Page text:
Fuel Cantina on Rutledge and Spring Street is another example of an unconventional restaurant with undeniable flavors. After viewing several properties in the Charleston area, owner/chef Justin Broome decided that a former 1950s era Esso gas station turned fish market would perfectly fit his concept for Fuel, a Caribbean-inspired restaurant. Chef Broome decided to utilize the gas station’s garage door openings to create an airy Caribbean-style indoor/outdoor cantina with cuisine to match. Formally recognized by Guy Fieri on Diners, Drive-ins, and Dives, Fuel serves delicious plates including a savory Chorizo burger, braised pulled pork tacos and delectable sweet plantain fritters served in a house-made rum sauce. At Fuel, feelings of nostalgia are everywhere – from the intact exterior to the retro glass accent walls. Chef Broome elaborates, “Any time you are in a historic structure there is a sense of time and place exclusive to that building. Our décor is meant to reflect the building’s historic fabric and remain true to the concept of Fuel.” Fuel takes the customer somewhere tropical, someplace relaxing – all within an old gas station in the Cannonborough-Elliotbourough neighborhood.
Just down the street, yet worlds away, Xiao Bao Biscuit has also set up shop in their own gas station. After honeymooning in Asia for eight months, couple Joshua Walker and Duolan Li decided to bring the flavors of the Asian street vendors to Charleston. They started with several late-night pop-up dinners and after consideration renovated, as Joey Ryan the Beverage Director puts it, “a beautifully decaying building in the middle of the downtown area.” The run-down gas station reminded them of the buildings the couple saw in Asia, and felt cohesive with their budding concept for Xiao Biao Biscuit. Joshua noticed that the food he loved most from their travels was a lot like southern comfort food – the fried chicken, the passion for pickling and the communal family dinners – it was all soul food. For example, their Hong Shao Rou features a double cooked pork belly found on many southern menus but served in a lighter, Asian sauce. Other items like their Bahn He chive and scallion fritter and their Som Tum fried chicken evoke southern comfort while their dumplings and Okonomiyaki deliver uniquely Asian flavors. But as Chef Joshua Walker says, “We feel it’s impossible to simply recreate something out of context. We have tried to embody the spirit and essence of the history that informs the food and culture it comes from while at the same time recognizing we’re in Charleston and letting that factor in as well – that’s one reason we fell in love with the building that we now call home.” Just this past month, Xiao Bao Biscuit has been nominated for Bon Appétit’s “Best New Restaurants in America 2013,” with a nod to their gourmet gas station.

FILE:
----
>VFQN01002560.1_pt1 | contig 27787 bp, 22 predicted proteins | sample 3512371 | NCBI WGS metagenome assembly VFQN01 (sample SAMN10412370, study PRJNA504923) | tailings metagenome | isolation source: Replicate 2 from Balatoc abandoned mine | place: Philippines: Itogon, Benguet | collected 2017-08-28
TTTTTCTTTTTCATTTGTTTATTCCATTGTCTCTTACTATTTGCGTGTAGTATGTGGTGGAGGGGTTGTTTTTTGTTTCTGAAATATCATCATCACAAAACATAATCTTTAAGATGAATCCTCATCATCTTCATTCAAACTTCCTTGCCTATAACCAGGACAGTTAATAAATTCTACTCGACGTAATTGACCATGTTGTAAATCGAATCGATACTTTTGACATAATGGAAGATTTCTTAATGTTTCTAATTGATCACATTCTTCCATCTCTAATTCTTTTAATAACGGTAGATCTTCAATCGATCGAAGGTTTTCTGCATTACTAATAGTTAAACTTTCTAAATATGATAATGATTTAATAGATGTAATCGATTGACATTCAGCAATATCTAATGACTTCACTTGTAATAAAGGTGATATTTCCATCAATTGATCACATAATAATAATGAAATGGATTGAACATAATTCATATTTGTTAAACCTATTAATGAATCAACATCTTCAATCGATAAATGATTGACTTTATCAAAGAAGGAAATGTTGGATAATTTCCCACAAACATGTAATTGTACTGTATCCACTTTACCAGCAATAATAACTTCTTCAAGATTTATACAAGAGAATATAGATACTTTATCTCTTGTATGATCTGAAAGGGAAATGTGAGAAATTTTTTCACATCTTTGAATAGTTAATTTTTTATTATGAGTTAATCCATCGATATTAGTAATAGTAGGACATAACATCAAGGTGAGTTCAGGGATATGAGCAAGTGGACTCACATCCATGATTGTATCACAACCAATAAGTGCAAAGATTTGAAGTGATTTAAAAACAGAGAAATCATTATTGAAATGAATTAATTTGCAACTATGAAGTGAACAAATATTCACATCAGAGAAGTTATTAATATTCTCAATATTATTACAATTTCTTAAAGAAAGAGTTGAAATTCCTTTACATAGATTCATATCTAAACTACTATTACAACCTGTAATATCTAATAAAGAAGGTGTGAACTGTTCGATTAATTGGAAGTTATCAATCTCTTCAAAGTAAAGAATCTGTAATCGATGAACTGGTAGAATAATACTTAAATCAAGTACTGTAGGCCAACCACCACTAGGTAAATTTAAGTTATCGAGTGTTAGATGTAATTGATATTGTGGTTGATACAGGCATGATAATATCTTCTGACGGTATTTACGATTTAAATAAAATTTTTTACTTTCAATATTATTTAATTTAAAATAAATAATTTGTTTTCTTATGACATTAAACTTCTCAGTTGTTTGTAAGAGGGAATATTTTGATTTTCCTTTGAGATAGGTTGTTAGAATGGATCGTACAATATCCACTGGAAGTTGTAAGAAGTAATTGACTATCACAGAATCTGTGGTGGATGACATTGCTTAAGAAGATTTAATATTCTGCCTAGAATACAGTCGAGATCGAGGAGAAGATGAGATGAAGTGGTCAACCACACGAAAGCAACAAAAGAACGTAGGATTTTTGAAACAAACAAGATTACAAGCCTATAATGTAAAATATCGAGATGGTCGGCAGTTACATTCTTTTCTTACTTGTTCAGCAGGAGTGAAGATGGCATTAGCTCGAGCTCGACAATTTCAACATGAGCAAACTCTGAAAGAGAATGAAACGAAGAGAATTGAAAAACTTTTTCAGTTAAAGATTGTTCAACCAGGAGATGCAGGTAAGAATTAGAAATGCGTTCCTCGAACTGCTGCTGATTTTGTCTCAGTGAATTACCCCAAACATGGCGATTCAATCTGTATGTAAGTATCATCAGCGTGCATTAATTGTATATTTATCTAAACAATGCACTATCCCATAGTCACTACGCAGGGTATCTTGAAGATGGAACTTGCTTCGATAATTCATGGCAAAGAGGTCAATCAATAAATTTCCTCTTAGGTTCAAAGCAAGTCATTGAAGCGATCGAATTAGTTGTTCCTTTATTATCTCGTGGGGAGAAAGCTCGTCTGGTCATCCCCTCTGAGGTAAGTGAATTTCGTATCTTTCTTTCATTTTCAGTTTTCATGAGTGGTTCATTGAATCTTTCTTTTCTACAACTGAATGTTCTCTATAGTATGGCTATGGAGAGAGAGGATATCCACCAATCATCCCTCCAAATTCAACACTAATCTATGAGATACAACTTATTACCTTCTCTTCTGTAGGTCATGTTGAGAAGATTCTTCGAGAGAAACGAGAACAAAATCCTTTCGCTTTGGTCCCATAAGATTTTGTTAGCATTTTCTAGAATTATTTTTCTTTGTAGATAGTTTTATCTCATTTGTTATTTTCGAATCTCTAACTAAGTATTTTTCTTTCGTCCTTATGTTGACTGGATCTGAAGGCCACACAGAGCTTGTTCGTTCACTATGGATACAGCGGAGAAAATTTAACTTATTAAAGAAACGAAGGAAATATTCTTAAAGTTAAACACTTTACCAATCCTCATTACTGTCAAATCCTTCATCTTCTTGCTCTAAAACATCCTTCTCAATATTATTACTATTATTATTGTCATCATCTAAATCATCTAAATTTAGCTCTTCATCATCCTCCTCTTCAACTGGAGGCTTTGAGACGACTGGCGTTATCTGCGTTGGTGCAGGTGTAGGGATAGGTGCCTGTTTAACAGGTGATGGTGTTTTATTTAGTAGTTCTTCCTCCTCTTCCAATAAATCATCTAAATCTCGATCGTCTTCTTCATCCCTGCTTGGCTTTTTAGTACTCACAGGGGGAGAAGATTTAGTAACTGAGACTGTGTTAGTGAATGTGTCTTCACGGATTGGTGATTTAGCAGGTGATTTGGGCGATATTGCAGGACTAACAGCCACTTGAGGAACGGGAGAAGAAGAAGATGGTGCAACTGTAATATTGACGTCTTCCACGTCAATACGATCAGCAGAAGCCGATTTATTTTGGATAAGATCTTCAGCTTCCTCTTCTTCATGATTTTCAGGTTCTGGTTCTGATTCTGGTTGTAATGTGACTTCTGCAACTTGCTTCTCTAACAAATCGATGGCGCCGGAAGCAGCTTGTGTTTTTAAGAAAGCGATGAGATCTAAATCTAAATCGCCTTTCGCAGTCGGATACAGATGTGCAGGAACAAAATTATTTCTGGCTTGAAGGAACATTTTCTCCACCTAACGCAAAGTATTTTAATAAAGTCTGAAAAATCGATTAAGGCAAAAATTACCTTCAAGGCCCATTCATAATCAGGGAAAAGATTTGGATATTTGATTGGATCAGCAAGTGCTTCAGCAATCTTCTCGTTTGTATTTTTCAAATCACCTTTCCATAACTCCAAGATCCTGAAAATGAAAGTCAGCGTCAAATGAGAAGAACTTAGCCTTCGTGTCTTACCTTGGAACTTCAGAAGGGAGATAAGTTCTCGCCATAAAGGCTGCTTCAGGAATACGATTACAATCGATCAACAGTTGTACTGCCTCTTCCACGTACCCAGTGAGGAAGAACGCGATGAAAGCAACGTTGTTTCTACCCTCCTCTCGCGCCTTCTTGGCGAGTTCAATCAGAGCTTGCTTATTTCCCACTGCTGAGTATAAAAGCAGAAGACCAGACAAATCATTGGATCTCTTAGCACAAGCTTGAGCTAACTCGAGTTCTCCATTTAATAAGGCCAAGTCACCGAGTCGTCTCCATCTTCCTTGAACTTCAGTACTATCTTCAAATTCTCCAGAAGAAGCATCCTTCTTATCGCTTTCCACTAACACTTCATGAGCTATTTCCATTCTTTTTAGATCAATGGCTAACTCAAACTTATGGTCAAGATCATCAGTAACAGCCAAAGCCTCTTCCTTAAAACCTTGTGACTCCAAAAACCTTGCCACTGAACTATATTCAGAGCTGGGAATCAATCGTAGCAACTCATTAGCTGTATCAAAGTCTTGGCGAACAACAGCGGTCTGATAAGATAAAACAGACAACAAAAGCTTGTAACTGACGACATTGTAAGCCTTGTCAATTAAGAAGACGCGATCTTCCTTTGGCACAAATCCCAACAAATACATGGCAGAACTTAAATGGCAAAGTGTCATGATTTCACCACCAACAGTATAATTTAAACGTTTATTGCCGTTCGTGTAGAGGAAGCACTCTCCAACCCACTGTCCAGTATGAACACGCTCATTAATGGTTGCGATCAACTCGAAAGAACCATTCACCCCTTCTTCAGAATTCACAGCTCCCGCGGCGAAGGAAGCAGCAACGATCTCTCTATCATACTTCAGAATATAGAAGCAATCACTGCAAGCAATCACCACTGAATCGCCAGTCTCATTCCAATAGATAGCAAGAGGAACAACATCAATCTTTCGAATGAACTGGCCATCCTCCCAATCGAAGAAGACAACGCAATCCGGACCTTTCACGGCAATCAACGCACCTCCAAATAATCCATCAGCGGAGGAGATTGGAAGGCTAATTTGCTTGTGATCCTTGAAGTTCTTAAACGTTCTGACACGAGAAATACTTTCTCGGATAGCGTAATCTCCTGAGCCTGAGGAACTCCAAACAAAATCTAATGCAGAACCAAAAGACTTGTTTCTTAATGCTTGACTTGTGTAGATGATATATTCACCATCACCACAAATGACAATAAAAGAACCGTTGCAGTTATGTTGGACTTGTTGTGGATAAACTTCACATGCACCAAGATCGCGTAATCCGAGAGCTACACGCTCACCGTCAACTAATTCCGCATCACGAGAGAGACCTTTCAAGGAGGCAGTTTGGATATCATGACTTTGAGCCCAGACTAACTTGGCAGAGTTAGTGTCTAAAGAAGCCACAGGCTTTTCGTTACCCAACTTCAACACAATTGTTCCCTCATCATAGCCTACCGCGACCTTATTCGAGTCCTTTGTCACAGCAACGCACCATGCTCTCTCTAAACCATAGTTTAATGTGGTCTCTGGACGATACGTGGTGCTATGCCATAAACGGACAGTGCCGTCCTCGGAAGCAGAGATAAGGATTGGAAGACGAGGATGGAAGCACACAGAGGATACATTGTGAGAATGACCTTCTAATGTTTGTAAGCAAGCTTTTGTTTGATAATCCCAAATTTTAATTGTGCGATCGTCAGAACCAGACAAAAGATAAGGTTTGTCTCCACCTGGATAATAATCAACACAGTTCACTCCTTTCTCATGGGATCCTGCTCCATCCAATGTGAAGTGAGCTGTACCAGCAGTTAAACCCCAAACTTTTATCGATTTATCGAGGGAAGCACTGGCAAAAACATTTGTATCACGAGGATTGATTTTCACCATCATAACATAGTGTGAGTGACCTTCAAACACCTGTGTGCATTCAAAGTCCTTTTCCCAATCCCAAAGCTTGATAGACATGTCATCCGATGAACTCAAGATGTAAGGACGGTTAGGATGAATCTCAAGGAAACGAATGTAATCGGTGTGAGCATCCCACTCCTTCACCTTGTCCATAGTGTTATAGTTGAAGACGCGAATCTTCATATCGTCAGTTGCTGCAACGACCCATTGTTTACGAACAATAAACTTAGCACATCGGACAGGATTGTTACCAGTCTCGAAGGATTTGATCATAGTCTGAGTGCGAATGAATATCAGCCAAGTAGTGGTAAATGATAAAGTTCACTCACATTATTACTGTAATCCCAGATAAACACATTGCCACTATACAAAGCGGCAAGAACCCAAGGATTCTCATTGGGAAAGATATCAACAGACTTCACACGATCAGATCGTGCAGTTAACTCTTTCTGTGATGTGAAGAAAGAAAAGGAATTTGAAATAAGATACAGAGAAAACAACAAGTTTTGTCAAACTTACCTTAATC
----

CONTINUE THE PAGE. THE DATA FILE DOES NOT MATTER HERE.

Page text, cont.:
Persimmon Café, Fuel Cantina and Xiao Bao Biscuit all have something in common; they take unconventional locations and turn them into something greater. Many tourists and newcomers may first visit these restaurants for the present trend of oddly-restored buildings, quirky combinations or because of their stint on The Food Network. But for Charlestonians, historic preservation isn’t a trend – it’s a part of our identity. Just as these restaurants take something decaying or unconventional and make it their own, they also effortlessly weave their individual flavors into the food culture and context of Charleston. Be it a gourmet sandwich in a laundromat, a gas station-inspired cantina or an Asian soul food oasis – the boroughs of Charleston are making a brand of culinary magic all their own, tucked away from the bustle of King Street.